Guelph Mercury editorial, July 31, 2009
The City of Guelph and its political masters were likely expecting something of the sort of protest activity that has developed this week on the grounds of its proposed Hanlon Creek Business Park.
For months, the location was identified by politically active and environmentally passionate residents as sacred turf to be kept pristine. People connected to this camp have held public meetings, workshops, press conferences and other events at the site, offered copious submissions to local opinion forums at least in part to draw attention to the property’s purported heritage and environmental value — as well as to the plans to make it, well, an industrial park. Given the community’s recent history of vigorous protest activity on environmentally related subjects, a significant response to a contractor using heavy machinery at the site should have been anticipated.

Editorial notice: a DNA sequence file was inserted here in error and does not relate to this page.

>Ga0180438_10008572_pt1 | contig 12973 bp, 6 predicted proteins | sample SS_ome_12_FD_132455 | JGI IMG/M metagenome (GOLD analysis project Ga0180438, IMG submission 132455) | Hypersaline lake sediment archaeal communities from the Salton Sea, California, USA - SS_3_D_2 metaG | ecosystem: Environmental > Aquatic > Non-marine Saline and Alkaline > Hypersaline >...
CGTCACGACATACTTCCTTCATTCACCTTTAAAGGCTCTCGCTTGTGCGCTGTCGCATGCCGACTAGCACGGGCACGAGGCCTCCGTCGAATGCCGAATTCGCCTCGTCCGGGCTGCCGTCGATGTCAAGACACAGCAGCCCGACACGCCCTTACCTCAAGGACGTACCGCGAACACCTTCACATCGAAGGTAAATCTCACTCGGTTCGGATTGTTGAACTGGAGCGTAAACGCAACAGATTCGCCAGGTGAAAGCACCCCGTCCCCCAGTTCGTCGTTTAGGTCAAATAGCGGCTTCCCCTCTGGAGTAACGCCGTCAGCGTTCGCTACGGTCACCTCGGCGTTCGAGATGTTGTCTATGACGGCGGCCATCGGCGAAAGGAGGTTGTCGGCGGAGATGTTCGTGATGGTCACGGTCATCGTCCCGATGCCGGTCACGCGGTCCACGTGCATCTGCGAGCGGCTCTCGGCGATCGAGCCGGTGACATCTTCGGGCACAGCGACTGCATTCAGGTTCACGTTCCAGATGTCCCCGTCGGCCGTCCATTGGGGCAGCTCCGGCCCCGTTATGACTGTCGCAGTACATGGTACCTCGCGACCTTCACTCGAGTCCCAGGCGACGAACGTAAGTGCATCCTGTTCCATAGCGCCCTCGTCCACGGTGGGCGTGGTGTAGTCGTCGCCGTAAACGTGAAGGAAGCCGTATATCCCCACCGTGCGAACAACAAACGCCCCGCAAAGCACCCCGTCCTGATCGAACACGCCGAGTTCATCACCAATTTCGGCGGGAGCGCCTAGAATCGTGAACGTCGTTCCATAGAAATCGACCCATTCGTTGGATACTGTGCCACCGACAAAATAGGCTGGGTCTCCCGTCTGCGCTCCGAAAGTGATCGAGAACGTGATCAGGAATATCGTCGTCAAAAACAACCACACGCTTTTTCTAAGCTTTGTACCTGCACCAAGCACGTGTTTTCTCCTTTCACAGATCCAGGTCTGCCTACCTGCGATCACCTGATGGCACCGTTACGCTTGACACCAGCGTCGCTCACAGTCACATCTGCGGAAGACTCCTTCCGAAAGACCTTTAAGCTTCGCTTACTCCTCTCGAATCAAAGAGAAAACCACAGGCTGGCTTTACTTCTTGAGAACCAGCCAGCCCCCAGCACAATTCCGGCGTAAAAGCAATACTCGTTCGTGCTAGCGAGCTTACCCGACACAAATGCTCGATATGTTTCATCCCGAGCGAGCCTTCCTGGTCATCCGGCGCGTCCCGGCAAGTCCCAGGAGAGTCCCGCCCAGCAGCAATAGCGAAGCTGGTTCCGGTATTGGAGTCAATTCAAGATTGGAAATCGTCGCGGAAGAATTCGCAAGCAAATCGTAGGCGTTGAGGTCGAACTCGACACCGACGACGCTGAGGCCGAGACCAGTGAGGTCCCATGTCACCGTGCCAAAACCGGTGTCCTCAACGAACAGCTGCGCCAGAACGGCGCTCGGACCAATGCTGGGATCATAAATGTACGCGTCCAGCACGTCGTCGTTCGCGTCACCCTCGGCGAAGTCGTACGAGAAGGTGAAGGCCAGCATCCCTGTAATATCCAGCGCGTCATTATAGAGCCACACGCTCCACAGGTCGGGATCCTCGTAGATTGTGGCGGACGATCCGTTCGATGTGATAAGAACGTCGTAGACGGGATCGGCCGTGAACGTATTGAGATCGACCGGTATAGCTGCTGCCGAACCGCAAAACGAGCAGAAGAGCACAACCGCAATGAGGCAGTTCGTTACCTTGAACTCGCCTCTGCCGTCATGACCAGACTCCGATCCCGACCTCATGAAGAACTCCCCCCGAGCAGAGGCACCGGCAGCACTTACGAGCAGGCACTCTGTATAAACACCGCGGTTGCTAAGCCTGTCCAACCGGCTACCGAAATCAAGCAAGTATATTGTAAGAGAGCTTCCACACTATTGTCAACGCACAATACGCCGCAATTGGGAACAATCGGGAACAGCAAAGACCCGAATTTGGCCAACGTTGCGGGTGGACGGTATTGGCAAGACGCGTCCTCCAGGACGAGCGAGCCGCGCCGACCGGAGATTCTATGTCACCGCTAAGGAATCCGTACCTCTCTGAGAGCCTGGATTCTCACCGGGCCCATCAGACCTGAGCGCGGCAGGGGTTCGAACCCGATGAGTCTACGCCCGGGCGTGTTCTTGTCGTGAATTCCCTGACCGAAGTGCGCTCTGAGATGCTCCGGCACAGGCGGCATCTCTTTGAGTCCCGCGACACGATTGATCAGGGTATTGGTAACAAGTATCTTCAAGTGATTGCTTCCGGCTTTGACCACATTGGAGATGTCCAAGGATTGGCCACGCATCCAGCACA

The city and opponents of the project will likely be hard pressed to find a compromise on the future use of the property. But the city undermined relations with those now occupying the site and various supporters of that group by failing to report with enough energy how the plans for the site will be modified as a result of the discovery in May that the plot is home to an endangered and protected salamander species.
The May 21 announcement from the city, revealing proof of Jefferson salamander activity in that area included a statement that the city and province will have to review what that means for the proposed development. Whatever the review has produced isn’t known to the community — despite calls for that context.
If that process is ongoing, the city would seem to be moving prematurely in having work done at the site. If that review is complete, the municipality should reveal how — if at all — the proposed business park would have to be amended due to the discovery of the salamander.